Friday, December 22, 2006

The ethical lawyer

This article was the editorial for the Personal Injury Brief Update Law Journal in December 2006. You can listen to it as a podcast by clicking here.

With the new year upon us, we not only take stock of the work we have been doing but also make our plans for the future. As personal injury lawyers, part of those plans will no doubt include reviewing our sources of work and perhaps promising ourselves to make more of an effort to expand this yet further. However, the start of the year is also a good time to take stick of our position as lawyers, and personal injury lawyers in particular, in society as a whole. Whether one is working for claimants or for insurance companies it is hardly in dispute that such lawyers are not held in terribly high esteem by every sector of society. Certainly, satisfied clients and former clients will extol the virtues of those that have helped them. However, beyond that both sides of the industry to some extend are caricatured unkindly both in the media and more widely by the public. Claimant lawyers are often said to be fuelling the so-called compensation culture whilst insurance lawyers may find themselves criticised for being overly aggressive and fighting against perfectly worthy claims.

Whilst both sides within the industry know the caricature is not an accurate one, the truth is that it sticks. Indeed, it is hardly dissimilar to the more general negative view that many people hold of lawyers in general. The question is not whether these prejudices are wrong but how they are to be dealt with. One way is to repeat arguments which have failed to convince in the past. Another might be to take a completely fresh approach and make a resolution to contribute to other areas of society outside of the law. This is no quick fix, but a few examples may help to stimulate ideas.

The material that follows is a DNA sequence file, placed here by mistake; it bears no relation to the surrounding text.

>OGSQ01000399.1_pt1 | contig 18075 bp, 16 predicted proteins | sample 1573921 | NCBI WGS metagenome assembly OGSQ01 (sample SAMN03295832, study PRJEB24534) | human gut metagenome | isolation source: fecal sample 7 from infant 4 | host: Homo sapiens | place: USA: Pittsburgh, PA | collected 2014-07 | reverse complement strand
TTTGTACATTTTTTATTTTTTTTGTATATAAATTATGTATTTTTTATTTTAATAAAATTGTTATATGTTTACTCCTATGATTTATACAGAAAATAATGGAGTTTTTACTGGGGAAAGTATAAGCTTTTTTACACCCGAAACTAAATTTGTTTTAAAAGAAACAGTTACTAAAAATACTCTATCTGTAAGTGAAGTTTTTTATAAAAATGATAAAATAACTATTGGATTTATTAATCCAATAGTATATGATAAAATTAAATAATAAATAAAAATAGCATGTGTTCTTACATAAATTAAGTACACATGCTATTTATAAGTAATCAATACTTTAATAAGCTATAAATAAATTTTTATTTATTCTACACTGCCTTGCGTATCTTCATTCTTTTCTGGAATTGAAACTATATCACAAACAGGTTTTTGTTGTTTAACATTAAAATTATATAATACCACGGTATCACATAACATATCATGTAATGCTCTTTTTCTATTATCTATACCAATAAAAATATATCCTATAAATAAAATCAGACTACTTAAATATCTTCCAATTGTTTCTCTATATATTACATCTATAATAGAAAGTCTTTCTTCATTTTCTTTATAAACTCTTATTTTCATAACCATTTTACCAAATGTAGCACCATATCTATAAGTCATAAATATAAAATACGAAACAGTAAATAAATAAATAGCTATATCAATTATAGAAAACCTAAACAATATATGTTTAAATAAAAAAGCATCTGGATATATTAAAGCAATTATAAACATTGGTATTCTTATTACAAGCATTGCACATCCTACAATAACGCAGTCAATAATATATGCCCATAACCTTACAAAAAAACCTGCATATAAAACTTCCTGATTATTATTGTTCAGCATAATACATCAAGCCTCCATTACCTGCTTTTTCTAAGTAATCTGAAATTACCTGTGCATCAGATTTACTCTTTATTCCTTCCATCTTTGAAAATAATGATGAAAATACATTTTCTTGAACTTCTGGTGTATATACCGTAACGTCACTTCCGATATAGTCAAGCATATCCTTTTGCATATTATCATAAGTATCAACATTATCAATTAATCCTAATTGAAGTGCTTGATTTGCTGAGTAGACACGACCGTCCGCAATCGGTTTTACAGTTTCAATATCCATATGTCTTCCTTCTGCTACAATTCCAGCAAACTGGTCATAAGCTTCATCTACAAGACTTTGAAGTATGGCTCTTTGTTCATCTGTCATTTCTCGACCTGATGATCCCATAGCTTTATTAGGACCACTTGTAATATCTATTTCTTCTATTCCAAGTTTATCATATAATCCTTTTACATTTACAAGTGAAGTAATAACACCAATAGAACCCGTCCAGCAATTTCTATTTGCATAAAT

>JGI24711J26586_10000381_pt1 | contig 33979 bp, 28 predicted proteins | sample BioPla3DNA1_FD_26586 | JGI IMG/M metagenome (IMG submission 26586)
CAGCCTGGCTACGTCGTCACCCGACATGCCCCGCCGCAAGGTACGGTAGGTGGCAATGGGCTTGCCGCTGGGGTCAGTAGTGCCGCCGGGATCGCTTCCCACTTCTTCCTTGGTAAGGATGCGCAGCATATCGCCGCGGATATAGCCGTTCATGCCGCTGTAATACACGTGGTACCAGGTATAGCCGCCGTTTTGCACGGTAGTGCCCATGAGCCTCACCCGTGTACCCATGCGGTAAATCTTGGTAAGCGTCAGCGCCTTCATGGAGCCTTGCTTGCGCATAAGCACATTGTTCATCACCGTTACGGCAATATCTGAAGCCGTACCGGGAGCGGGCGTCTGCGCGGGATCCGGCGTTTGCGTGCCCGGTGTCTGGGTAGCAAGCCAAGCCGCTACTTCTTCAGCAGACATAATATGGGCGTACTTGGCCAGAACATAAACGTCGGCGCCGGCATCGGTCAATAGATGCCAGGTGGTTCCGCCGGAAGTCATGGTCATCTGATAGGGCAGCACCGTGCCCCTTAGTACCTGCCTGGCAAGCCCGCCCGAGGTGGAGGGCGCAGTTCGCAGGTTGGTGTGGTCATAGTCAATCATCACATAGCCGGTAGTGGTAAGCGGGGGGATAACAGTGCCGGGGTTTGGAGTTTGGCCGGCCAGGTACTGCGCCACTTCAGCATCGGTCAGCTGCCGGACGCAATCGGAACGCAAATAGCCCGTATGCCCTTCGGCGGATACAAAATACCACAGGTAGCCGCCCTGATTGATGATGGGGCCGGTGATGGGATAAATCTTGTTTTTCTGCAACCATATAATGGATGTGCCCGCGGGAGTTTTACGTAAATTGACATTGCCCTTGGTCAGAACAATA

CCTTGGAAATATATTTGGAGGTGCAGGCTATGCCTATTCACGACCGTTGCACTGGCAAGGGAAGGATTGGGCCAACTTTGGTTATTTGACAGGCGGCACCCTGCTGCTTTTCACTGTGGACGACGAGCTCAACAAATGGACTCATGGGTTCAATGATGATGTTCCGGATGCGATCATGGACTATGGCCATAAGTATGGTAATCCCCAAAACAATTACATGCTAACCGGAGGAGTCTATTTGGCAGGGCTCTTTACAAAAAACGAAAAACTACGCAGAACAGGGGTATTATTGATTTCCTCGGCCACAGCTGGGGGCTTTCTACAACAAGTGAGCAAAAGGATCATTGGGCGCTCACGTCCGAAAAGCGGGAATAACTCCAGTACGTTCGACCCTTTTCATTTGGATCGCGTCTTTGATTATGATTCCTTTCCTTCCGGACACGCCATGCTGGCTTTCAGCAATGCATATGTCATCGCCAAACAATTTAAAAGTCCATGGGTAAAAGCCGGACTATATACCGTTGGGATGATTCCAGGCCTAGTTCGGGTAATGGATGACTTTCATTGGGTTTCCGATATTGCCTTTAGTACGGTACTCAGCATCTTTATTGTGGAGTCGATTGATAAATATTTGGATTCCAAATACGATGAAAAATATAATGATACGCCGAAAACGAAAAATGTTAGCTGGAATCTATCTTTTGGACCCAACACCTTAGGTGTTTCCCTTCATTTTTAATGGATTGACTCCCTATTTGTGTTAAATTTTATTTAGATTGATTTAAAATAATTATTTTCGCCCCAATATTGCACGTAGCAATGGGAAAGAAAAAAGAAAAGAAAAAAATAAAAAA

The first relates to charitable work and is highlighted by the efforts of employment law barrister Daniel Barnett who sends out an employment law newsletter ( He has recently encouraged his readership to make a small donation to children’s charity Dreams Come True (see We are supporting his efforts and hope also that it will inspire others along similar lines.

Another example is the contribution that we as lawyers might be able to make to reducing our impact on the environment. This will come from lots of people making small contributions. Examples might include law firms organising schemes where transport needs are shared or where they decide to go paperless for as much of their work as possible. It might be that firms decide to change to a green electricity provider or simply change their systems in order to minimise energy usage. Other examples might be more imaginative, such as the use of green businesses like online CPD provider CPD Webinars ( Whatever it is, it would provide another example of lawyers having a positive impact on society and our environment and may also have the added effect bonus of potentially even at least slightly changing people’s perceptions of lawyers as a whole.

1 comment:

Anonymous said...

firstly i am dubious as to whether such a thing exists... How do you justify defending a rapist / child malestor / murderer etc?

Secondly, i believe the influx in legal proffesionals has a lot to do with the "compensation culture" many people are talking about today... I mean how is it ethical to help somebody who has had an accident at work (and an accident is defined as "an undesirable or unfortunate happening that occurs unintentionally ") put in an accident claim against the people who pay their wages... the employer, who is being made to pay for the undesirable, unfortunate, and unintentional event, is indeed responsible for putting bread on your table week in week out...
think about it if you are ever involved in an industrial accident... it was never meant to happen